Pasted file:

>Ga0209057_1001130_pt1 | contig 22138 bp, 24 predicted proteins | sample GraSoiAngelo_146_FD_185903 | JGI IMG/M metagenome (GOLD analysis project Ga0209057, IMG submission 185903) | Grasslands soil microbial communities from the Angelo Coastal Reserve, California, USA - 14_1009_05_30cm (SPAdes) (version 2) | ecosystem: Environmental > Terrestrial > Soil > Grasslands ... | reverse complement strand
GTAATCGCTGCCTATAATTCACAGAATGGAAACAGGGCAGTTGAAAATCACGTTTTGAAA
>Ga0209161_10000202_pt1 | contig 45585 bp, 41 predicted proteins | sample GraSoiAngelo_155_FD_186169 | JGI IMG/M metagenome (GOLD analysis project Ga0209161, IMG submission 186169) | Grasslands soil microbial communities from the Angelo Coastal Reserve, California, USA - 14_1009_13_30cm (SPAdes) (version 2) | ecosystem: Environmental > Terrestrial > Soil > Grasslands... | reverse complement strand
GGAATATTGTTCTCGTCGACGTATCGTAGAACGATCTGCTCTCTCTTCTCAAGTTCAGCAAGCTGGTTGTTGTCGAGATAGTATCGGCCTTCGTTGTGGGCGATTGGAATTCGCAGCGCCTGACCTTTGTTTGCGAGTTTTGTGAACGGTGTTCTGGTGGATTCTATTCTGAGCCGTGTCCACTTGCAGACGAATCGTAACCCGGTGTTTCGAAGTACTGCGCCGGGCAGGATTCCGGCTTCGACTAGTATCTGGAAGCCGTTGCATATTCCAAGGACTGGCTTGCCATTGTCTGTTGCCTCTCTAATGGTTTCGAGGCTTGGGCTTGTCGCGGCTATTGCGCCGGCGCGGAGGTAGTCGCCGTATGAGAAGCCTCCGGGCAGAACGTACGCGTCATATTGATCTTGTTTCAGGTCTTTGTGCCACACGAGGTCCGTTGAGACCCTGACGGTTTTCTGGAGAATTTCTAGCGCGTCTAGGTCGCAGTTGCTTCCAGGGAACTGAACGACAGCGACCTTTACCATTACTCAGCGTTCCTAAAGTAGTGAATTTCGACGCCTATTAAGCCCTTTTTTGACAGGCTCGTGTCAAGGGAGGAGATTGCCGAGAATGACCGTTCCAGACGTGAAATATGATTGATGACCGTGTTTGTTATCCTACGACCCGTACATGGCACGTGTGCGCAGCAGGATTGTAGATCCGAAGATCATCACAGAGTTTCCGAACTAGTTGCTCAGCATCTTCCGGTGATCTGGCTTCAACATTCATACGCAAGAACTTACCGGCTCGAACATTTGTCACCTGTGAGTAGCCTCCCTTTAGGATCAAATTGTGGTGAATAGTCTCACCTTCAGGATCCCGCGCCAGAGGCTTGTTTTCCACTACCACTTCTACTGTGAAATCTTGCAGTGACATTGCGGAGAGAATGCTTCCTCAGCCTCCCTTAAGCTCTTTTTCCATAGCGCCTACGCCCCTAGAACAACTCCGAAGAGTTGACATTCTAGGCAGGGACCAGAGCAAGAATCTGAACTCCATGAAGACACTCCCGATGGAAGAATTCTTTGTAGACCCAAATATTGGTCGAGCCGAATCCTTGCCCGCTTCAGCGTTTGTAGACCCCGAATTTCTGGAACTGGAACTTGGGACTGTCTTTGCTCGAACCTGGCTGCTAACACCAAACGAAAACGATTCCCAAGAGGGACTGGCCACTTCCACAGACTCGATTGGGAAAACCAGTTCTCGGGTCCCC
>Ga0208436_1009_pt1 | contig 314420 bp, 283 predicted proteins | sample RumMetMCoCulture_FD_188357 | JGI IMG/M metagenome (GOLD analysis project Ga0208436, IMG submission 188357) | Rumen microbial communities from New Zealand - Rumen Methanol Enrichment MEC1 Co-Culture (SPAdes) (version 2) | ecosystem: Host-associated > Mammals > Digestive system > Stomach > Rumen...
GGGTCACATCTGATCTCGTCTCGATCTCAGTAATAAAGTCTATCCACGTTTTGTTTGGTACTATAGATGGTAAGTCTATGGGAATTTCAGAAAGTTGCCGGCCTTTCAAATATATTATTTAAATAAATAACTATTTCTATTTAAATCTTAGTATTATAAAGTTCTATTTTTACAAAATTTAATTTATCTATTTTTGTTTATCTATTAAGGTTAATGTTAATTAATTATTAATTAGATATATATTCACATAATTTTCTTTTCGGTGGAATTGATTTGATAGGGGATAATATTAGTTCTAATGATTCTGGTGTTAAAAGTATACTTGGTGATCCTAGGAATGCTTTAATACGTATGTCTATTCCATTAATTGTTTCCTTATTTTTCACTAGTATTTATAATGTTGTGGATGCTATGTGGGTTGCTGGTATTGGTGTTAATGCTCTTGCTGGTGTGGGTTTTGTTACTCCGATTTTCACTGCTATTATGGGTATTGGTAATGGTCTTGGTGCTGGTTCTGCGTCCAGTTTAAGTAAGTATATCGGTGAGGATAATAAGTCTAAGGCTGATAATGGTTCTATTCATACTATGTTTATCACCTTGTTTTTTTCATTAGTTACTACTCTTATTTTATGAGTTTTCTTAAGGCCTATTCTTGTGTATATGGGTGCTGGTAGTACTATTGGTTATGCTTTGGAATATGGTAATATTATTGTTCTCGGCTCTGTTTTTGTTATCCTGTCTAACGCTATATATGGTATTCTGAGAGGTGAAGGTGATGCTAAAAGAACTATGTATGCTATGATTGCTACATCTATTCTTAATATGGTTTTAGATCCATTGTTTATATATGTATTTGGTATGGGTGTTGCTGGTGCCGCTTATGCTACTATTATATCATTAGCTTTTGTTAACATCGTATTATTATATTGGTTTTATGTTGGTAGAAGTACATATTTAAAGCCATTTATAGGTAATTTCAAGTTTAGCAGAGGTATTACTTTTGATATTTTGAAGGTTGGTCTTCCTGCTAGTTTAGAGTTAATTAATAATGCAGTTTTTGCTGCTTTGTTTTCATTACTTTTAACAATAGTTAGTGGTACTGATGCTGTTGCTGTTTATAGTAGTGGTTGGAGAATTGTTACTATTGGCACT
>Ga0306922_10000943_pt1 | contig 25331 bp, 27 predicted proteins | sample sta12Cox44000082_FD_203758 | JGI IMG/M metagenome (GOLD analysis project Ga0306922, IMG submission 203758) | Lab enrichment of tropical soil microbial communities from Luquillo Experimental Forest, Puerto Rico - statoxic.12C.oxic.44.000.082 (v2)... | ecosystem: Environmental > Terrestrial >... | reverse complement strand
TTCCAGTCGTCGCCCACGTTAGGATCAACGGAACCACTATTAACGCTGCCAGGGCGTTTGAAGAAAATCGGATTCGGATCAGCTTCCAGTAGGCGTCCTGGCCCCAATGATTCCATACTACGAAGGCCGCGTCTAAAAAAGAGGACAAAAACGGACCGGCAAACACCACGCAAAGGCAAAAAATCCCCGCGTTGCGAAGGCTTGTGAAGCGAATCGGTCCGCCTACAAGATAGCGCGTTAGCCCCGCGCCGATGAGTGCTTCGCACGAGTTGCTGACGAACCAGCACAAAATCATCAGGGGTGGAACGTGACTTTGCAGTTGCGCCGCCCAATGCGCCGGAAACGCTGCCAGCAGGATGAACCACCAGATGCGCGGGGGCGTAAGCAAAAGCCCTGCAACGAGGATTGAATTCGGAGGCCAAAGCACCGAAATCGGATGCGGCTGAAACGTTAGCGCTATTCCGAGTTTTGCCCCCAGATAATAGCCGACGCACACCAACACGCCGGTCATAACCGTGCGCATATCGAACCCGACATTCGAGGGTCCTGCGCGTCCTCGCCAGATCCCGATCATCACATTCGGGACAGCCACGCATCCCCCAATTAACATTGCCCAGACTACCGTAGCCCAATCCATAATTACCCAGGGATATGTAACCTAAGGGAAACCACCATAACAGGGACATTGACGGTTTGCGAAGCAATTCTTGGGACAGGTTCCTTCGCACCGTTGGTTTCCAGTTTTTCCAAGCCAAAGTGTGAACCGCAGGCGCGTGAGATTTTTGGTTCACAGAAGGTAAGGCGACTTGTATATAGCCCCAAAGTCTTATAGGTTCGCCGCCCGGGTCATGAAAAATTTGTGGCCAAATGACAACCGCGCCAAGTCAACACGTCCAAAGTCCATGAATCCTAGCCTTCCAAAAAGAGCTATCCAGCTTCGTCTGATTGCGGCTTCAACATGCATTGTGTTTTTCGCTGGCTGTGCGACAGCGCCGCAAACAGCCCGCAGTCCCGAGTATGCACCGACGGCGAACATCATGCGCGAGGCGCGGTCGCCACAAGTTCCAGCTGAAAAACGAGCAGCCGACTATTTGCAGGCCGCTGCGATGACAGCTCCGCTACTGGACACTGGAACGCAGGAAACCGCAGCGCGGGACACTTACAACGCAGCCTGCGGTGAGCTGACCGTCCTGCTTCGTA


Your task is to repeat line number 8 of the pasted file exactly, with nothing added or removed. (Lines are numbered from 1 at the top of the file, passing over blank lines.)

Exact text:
TTCCAGTCGTCGCCCACGTTAGGATCAACGGAACCACTATTAACGCTGCCAGGGCGTTTGAAGAAAATCGGATTCGGATCAGCTTCCAGTAGGCGTCCTGGCCCCAATGATTCCATACTACGAAGGCCGCGTCTAAAAAAGAGGACAAAAACGGACCGGCAAACACCACGCAAAGGCAAAAAATCCCCGCGTTGCGAAGGCTTGTGAAGCGAATCGGTCCGCCTACAAGATAGCGCGTTAGCCCCGCGCCGATGAGTGCTTCGCACGAGTTGCTGACGAACCAGCACAAAATCATCAGGGGTGGAACGTGACTTTGCAGTTGCGCCGCCCAATGCGCCGGAAACGCTGCCAGCAGGATGAACCACCAGATGCGCGGGGGCGTAAGCAAAAGCCCTGCAACGAGGATTGAATTCGGAGGCCAAAGCACCGAAATCGGATGCGGCTGAAACGTTAGCGCTATTCCGAGTTTTGCCCCCAGATAATAGCCGACGCACACCAACACGCCGGTCATAACCGTGCGCATATCGAACCCGACATTCGAGGGTCCTGCGCGTCCTCGCCAGATCCCGATCATCACATTCGGGACAGCCACGCATCCCCCAATTAACATTGCCCAGACTACCGTAGCCCAATCCATAATTACCCAGGGATATGTAACCTAAGGGAAACCACCATAACAGGGACATTGACGGTTTGCGAAGCAATTCTTGGGACAGGTTCCTTCGCACCGTTGGTTTCCAGTTTTTCCAAGCCAAAGTGTGAACCGCAGGCGCGTGAGATTTTTGGTTCACAGAAGGTAAGGCGACTTGTATATAGCCCCAAAGTCTTATAGGTTCGCCGCCCGGGTCATGAAAAATTTGTGGCCAAATGACAACCGCGCCAAGTCAACACGTCCAAAGTCCATGAATCCTAGCCTTCCAAAAAGAGCTATCCAGCTTCGTCTGATTGCGGCTTCAACATGCATTGTGTTTTTCGCTGGCTGTGCGACAGCGCCGCAAACAGCCCGCAGTCCCGAGTATGCACCGACGGCGAACATCATGCGCGAGGCGCGGTCGCCACAAGTTCCAGCTGAAAAACGAGCAGCCGACTATTTGCAGGCCGCTGCGATGACAGCTCCGCTACTGGACACTGGAACGCAGGAAACCGCAGCGCGGGACACTTACAACGCAGCCTGCGGTGAGCTGACCGTCCTGCTTCGTA